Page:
After I left the restaurant I moved to New York and became a cartoonist and was making a good living doing that. At that point no one was talking about graphic novels. I always thought it should be a movie. I thought about doing it as a screenplay.
We moved to L.A. and I lived there long enough that I realized just how horrible Hollywood is and even if I did write it as a screenplay it could be taken away from me at any time and ruined. And I wanted to make sure that it got told the right way. So then I thought, “Graphic novel? That’s way too much work. I could never do that. That’s ridiculous.” I thought, “I’ll just do it as a regular fictionalized memoir.”
I fictionalized it because there was just too much stuff in real life; there were too many people who passed through there, too many personalities. It had to be winnowed down into a dramatic story. I wanted to catch the essence of what that time and place was and who those people were, but I didn’t want to have to stick to the facts.
It wasn’t until my son was born in 1992 and suddenly being a mother for the first time that a light bulb went off in my head that Lazlo, the real-life version of him, was everyone’s groovy beatnik dad. He had his own family. And yet he was hanging out with a bunch of twenty-something kids instead of spending time with his family. And I was like, “That’s not right.” (laughter) In his own way he was as good a father as he could be but l feel like he failed to protect his family. He put them through things … I don’t want to get into it in the [book] because I didn’t want to get that personal, his wife and kids are still around, and I didn’t want to make it about that as much as I wanted to focus on the restaurant.
When you’re in your twenties, it doesn’t occur to you to think about things like someone’s responsibilities and parenthood. You’re not thinking that way. I realized this character is much more complex than I had even thought. In some ways he was a wonderful person and an extremely important person for me because he was telling me and anyone else who was there that while this is what we’re doing right now, we’re just playing a part, and we’re going to do other things and we have to keep notes, because this is a story and it has to be told. Working in a restaurant is just a role we’re cast in the moment, but we’re going to go on and do bigger things.
And Robert Kirby reviews the long-awaited collection of Mark Connery’s Rudy, one of my all-time favorite comics.
Enter Mark Connery. His minicomic Rudythrows all that comics pedantry out the window in a cheerfully anarchic spirit. Intuitive and spontaneous rather than practiced and formalistic, his hilarious, doodled-in-a-notebook-style comics emerge triumphantly from the id. It’s no wonder the tagline “Comics and Fun” accompanied many of the original minicomics collected here. Among the other taglines are “Zooty Comics for Grog Dogs” and “Bourgeois Entertainment for Stalinist Motherfuckers.” Welcome to the world of Rudy.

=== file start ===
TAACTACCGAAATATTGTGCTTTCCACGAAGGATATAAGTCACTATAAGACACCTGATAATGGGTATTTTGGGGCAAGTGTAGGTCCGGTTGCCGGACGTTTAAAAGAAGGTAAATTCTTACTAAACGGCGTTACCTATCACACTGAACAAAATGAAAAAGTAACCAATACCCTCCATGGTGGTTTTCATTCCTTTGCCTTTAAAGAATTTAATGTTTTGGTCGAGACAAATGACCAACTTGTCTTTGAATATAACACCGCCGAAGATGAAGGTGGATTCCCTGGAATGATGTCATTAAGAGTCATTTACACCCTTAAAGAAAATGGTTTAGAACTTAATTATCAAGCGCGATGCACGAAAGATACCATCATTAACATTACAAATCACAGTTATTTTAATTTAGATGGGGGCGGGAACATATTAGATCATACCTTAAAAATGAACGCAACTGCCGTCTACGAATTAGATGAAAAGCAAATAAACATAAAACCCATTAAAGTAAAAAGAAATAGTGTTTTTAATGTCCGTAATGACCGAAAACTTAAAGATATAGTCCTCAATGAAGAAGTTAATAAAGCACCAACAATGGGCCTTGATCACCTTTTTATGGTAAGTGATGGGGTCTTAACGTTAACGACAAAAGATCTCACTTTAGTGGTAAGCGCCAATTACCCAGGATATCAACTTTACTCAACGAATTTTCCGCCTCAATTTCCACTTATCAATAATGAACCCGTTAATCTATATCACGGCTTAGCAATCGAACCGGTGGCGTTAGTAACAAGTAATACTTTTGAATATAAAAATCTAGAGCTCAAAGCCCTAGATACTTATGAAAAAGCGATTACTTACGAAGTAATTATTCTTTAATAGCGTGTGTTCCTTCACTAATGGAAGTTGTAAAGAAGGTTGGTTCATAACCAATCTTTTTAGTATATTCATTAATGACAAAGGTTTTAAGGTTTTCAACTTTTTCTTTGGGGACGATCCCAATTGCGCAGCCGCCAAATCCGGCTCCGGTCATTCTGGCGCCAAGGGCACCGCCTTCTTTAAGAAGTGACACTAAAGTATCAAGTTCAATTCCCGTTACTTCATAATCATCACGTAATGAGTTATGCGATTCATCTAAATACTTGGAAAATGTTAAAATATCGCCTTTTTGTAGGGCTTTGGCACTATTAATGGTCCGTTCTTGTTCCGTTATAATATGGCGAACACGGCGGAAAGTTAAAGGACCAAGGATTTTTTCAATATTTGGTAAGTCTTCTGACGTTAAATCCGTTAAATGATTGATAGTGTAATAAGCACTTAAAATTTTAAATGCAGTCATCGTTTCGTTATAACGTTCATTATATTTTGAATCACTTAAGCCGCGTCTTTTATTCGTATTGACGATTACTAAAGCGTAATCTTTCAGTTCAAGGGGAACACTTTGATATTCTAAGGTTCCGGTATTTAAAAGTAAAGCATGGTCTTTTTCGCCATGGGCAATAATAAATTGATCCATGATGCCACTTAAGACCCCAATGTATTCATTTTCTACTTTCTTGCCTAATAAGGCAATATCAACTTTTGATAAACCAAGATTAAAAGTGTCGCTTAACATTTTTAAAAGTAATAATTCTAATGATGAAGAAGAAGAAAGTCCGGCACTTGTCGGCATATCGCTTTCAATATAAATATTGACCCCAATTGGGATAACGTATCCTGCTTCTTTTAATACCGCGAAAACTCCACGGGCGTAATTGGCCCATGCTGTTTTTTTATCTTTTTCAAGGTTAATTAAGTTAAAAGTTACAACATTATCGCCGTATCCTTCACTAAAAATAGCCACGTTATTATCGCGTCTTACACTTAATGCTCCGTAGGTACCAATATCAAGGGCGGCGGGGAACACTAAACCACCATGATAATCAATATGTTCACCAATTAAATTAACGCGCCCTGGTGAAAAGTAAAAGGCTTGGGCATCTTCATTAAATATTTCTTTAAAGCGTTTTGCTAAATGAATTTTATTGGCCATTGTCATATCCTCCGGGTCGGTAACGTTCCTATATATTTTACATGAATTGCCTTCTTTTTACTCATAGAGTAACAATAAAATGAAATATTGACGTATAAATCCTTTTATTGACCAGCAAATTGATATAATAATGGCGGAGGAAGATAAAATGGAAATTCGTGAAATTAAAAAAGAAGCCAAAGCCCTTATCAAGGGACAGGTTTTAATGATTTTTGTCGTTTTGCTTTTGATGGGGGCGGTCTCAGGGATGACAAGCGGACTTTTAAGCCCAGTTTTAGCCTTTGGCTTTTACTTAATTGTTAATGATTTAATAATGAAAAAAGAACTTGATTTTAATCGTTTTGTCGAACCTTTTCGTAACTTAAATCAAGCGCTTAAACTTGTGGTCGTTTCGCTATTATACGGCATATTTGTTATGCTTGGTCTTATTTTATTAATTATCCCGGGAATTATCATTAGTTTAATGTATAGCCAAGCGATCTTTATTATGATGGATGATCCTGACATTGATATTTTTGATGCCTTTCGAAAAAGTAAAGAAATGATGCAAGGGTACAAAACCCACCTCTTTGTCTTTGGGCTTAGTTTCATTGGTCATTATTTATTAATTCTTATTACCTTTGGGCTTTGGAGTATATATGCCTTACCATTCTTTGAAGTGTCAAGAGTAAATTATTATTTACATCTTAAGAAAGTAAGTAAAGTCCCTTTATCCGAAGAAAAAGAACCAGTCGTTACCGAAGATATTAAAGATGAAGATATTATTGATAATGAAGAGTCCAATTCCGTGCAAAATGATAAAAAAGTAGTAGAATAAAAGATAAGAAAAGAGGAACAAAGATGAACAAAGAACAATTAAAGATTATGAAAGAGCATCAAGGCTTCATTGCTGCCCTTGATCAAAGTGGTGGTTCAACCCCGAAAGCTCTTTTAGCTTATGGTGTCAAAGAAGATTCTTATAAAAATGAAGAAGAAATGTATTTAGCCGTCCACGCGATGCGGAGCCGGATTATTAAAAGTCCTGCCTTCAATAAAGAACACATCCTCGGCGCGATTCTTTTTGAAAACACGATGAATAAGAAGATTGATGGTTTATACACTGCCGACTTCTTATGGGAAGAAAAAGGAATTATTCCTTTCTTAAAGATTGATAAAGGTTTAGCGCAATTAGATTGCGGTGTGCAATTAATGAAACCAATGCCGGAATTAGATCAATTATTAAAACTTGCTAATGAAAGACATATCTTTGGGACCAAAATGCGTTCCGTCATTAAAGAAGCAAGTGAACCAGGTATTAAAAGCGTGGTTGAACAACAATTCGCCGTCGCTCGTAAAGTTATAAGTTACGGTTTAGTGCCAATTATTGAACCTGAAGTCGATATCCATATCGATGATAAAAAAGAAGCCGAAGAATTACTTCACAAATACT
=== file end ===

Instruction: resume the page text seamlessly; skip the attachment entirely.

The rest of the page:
Ken Parille is here with his thoughts on five recent books from Koyama Press. Jesse Jacobs, Michael DeForge, Seo Kim, Jon Vermilyea, and Ryan Cecil Smith are the artists in question. Parille: “I searched for a shared quality I could label The Koyama Aesthetic. Couldn’t find it. Each of the five books I discuss is ‘its own thing’ — and each deserves your consideration.”
And then Paul Buhle is here with a review of The Best of Comix Book. For those who don’t know, Comix Book is one of the more curious titles in comics history, an anthology of underground cartoonists (Justin Green, Kim Deitch, Skip Williamson, Trina Robbins, Art Spiegelman, etc.) put out under the aegis of Stan Lee himself.
[Denis] Kitchen badly wanted a breakthrough, and he always Thought Big. In those days, before multiplying big-budget superhero films, no one was bigger in comics than Stan Lee. Kitchen’s idea was to get Marvel on board as publisher and distributor of what was, in fact, a stepchild of the Undergrounds. And probably just in time because the cops were hovering over the head shops that sold comix; worse, the counter-culture generation was steadily less counter, the former hipsters’ culture more mainstream. Time was actually running out, although that only become abundantly clear and final a few years later. Lee had also sought to lure Kitchen to New York and mainstream comics a couple times, and no doubt that smoothed the way to a business partnership of sorts.